The affairs of Strahan, Paul, and Bates, are now under the consideration of the Court of Bankruptcy and the Bow Street Police Magistrate. On Monday, a meeting was held before Mr. Commissioner Evans, for proof of debts and choice of assignees ; the petitioning creditor being Mr. Tatham, proctor, Great Carter Lane, who claims 16941. balance of account. Several counsel appeared : Mr. Chidley for the Marquis of Clanricarde, Lord Galway, and other creditors, the aggregate in amount being about 250,0001.; Mr. Linldater for Sir Lucius Curtis and other creditors; and Mr. Cooper for se- veral noblemen. To mitigate the extreme pressure in the Court, Mr. Abra- ham the Registrar took proofs in another room. The balanoe-sheet showed that the gross debts against the firm, irrespective of securities, amount to 680,000/. The assets were estimated in round numbers, at 150,0001. or 160,0001., without reference to the large sums advanced on foreign railroads, and which would represent an item of 276,0001. Through Mr. Parry, Mr. Bates, the other partners consenting, laid before the court a complete list of all the securities disposed of by the firm. It is a formidable list, and contains forty names, many of them the names of ladies, the total value of the secu- rities being 113,6251. Mr. Barwis, navy-agent, New Boswell Court, Mr. Charles Appleyard, solicitor, of Lincoln's mu, and Mr. Edmund Waller, stationer, Fleet Street, were appointed to act as trade assignees. Messrs. Lawrence, Flews, and Boyer, are solicitors to the assignees ; and Mr. Tur- ilaand, of Old Jewry Chambers, is accountant to the estate.

Among the creditors are—Lord Palmerston, the Duke of Devoushire, Earl of Csrnarvon, Viscountess Melbourne, Lan of Dysart, Sir A. Ashton, Sir 0, Coote, Sir Charles Young, Lord Lisburne, Wadham College, Lord Cavendish, Earl Burlington, Mr. W. Spottiswoode, the Queen's printer, the Duke oF Rutland, Lord I. R. Manners, the Right Honourable C. C. Manners, Lord Galway, Countess of Craven Countess of Verulam, Marquis of Clauncarde, Sir Lucius Curtis, Lieutenant-General Thompson, Lord M.uncaster, Lieu- tenant-General Buller Sir B. Maonamara, Lady Manners, Earl of Bradford. At Bow Street, the buss prisoners were again remanded on Wedneeday until Wednesday next.

It was generally supposed that an attempt would be made to resist the proposal to remand the prisoners, on the ground that the account rendered by the bankrupts on Monday in Basinghall Street would defeat the present prosecution, under the 7th and 8th of Geo. IV, chop. 29, section 52, which declares "that no banker, merchant, broker, factor, attorney, or other agent, shall be liable to be convicted by any evidence whatsoever as an offender againat this act, in respect of any act done by him, if he shall at any tires previously to his being indicted of such offence have disclosed such act on oath in consequence of any compulsory process of any court of law or equity, in any action, suit, or proceeding which should have been bona fide insta- tuted by any party aggrieved; or if he shall have disclosed the same in any examination or deposition before any Commissioner of Bankruptcy." No allusion, however, was made to this clause of the act, probably from a sion of opinion among lawyers as to its applicability to the present case.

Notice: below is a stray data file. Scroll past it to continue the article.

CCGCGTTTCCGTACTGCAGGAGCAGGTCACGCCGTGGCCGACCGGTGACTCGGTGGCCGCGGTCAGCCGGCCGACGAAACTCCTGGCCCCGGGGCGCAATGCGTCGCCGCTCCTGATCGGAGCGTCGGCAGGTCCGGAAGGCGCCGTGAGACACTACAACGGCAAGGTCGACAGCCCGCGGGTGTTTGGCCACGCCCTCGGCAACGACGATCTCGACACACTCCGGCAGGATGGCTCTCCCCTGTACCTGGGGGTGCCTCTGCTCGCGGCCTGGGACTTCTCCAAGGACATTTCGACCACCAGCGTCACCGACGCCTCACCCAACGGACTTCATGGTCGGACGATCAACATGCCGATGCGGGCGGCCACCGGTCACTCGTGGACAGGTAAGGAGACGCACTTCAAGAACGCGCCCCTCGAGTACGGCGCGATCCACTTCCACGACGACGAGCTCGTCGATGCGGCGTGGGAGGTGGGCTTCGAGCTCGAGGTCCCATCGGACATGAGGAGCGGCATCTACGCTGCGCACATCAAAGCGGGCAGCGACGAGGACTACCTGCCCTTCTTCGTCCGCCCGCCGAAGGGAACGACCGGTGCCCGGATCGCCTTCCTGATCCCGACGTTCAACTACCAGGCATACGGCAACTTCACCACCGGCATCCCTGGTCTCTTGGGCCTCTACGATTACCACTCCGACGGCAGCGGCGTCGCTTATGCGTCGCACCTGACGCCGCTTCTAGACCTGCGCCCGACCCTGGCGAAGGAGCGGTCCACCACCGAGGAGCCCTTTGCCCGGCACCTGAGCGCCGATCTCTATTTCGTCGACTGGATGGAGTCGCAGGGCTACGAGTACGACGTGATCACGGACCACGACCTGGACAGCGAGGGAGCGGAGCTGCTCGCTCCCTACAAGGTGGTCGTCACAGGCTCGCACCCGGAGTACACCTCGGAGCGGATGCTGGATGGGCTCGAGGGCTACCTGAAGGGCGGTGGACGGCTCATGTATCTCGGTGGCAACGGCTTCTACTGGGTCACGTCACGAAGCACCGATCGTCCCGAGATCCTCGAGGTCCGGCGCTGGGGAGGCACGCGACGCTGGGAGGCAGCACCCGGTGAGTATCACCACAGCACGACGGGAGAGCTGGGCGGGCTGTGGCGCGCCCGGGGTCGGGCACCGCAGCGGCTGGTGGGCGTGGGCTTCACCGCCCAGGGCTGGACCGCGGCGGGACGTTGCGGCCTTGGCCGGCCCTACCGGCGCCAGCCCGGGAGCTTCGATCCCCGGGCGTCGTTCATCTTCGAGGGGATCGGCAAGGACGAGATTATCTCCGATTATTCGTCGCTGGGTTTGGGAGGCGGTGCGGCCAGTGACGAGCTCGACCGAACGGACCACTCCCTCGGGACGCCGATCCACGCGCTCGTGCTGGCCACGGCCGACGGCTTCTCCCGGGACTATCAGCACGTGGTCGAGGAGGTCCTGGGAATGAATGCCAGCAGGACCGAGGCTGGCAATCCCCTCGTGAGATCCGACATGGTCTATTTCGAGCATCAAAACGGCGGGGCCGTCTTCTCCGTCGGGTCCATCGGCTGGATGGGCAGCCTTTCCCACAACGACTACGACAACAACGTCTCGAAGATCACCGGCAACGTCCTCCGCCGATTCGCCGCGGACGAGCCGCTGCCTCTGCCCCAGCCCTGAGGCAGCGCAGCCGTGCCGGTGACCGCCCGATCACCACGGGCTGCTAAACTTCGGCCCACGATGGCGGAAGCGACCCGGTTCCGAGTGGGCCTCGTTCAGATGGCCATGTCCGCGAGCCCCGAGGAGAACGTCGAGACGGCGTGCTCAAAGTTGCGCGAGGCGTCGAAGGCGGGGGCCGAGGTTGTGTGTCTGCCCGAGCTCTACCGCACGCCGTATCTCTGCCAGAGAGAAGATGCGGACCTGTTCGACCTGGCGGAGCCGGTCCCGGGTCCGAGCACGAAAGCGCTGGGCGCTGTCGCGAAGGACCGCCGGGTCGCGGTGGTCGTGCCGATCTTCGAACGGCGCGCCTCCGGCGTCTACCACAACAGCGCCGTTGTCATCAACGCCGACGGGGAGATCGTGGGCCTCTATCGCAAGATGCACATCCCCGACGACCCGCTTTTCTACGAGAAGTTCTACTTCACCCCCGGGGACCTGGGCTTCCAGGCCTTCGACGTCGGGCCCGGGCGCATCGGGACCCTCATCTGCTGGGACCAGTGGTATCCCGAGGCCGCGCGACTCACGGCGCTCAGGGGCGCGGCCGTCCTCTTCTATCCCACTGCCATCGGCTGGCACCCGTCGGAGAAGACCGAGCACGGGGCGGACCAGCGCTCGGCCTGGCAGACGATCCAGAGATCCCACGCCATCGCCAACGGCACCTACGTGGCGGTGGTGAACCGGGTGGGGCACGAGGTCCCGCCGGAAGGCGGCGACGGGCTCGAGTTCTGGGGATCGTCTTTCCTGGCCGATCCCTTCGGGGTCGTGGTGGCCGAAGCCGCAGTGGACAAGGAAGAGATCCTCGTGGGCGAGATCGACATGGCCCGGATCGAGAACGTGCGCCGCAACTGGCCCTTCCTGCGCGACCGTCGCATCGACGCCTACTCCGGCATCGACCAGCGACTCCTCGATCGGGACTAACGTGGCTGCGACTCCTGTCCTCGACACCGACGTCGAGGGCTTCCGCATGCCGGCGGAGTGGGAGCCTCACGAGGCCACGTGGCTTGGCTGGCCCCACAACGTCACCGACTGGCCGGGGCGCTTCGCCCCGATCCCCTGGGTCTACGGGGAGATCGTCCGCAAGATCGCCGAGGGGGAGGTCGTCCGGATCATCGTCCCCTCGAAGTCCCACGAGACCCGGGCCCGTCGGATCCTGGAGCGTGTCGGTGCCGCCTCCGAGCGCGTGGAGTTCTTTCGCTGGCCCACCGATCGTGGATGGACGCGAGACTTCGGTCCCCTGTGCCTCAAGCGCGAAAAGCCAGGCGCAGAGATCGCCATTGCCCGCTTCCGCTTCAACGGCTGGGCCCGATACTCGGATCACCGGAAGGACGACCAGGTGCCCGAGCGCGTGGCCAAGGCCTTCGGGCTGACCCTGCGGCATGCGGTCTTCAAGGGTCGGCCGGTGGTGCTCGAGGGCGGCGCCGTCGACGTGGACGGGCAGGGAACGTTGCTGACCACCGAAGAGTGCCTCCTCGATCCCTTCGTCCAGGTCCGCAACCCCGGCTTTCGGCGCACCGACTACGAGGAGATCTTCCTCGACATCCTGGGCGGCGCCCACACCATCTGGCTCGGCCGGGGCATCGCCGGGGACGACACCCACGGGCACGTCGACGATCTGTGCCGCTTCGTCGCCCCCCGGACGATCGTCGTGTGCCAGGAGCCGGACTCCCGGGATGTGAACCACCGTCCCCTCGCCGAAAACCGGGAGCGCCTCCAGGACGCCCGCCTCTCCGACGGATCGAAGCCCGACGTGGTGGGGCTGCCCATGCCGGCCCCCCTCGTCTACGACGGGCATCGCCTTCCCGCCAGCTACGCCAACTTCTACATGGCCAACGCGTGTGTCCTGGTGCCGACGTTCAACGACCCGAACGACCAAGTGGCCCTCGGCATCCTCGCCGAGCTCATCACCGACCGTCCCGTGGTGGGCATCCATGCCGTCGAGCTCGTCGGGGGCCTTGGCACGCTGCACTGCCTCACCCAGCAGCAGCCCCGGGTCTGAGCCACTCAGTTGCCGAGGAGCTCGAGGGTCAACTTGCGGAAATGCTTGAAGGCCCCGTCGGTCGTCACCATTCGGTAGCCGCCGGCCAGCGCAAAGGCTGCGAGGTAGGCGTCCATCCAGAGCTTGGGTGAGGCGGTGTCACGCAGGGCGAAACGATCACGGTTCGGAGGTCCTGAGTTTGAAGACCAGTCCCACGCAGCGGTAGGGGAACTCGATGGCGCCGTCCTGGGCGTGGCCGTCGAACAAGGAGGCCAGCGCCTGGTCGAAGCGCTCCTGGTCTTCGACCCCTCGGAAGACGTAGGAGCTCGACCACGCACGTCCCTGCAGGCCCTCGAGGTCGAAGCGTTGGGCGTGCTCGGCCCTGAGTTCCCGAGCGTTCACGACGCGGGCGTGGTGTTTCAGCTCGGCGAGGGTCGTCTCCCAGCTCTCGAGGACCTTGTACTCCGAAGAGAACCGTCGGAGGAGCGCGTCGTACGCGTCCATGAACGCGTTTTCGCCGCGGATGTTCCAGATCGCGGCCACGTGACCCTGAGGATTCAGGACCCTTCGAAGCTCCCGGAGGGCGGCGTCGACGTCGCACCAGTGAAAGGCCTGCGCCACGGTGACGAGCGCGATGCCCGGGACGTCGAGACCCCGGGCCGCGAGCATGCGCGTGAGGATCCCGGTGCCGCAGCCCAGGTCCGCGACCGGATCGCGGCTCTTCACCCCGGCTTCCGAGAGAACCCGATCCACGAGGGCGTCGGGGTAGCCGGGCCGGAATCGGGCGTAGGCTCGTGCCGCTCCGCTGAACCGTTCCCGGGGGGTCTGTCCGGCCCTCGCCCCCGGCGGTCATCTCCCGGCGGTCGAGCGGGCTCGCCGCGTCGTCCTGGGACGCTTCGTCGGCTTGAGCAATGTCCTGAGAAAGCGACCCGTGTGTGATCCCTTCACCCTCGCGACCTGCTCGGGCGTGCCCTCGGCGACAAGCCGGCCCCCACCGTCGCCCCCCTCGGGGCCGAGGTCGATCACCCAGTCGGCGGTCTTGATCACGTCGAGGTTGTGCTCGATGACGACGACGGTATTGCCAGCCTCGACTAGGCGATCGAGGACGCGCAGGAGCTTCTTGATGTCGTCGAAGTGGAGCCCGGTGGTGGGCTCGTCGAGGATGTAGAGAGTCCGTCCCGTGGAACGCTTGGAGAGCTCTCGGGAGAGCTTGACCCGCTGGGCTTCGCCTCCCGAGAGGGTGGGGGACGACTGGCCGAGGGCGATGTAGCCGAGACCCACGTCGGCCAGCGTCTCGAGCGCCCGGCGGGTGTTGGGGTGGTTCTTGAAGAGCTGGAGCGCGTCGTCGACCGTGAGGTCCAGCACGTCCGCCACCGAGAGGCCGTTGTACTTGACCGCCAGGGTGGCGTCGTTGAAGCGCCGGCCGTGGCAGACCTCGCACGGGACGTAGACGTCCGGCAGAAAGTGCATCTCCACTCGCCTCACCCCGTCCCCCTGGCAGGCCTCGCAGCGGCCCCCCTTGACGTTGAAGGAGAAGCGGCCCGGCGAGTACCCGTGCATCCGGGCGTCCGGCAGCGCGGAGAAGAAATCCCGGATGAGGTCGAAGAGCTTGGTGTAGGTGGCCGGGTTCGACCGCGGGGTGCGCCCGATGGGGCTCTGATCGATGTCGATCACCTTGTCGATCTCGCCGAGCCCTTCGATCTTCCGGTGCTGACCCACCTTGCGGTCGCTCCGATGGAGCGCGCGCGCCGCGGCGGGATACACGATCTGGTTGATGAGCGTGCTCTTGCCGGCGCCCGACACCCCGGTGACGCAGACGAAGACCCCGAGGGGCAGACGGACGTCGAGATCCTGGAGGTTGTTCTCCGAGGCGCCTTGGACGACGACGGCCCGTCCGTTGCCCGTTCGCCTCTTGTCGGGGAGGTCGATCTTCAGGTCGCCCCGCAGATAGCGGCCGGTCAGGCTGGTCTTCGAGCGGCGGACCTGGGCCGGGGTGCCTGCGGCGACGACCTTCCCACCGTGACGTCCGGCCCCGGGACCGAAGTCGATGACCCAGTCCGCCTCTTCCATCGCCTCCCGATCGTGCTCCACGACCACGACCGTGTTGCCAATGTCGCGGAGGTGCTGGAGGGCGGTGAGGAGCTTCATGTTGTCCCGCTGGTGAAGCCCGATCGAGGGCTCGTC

At the Mansionhouse, on Saturday, William Berry, a ticket-of-leave man, was accused of picking a pocket in Cornhill. Hayton, an officer of the De- tective Police, witnessed the theft, and gave his evidence. Prisoner- " Here's a fellow for you. Why, this very officer was, Pll be on my oath, trying to prig the gentleman's handkerchief himself. I saw him make the attempt plain enough ; and I at once touched the gentleman to caution hint to take care of himself, when the thief turned round and laid it upon me." One of the Metropolitan Police—" The prisoner was some time ago under my care, a convict in Dartmouth prison." Prisoner—"I know all about it. I was there ; but it was because there was the same sort of false awear1ig then that there is now. If the Magistrates take my advice, they would never believe a word that comes from one of the body." Other Policemen said, the prisoner was well known as a desperate character. Prisoner—. "Your Lordship may depend upon it that these men are talking nothing but lies about me. I never did anything bad yet."—Committed for tw. months. In walking out, the convict. kicked two Policemen sevemli., Having been brought back, he said—" I wanted to punish them a little tfla the lies they told of Me." He was ordered to be tied hand and foot, rine ried out, and committed to prison for an additional month, with hard labour.

Much interest has been excited in favour of an Inkerman hero, William Maynard, of the Forty-ninth Regiment, who is charged with a violent U. sault on a Policeman, who attempted to remove him from St. George's Catho- lic Cathedral, where he was making a disturbance. It appears very probable that, from a wound in his head, a little drink would make Maynard quite unable to control himself: en the day of the assault he had dined with a friend, and it is thought he had taken very little drink : if convicted, he would lose all chance of a pension. He bore an excellent eharacter. Several persons have interposed in his behalf, including Lord Hardiage ; and Mr. Norton, the Lambeth Magistrate, seems disposed to overlook the offence if the Policeman is not permanently injured. Maynard has been admittedte bail.

With a view to benefiting the commercial community, Sir Peter Lim* has directed that Davidson and Gordon shall be prosecuted for their fraud" by the City Solicitor ; and to enable those who have auffered to communkind with Kr. Pearson, the two prisoners were again remanded on Tuesday.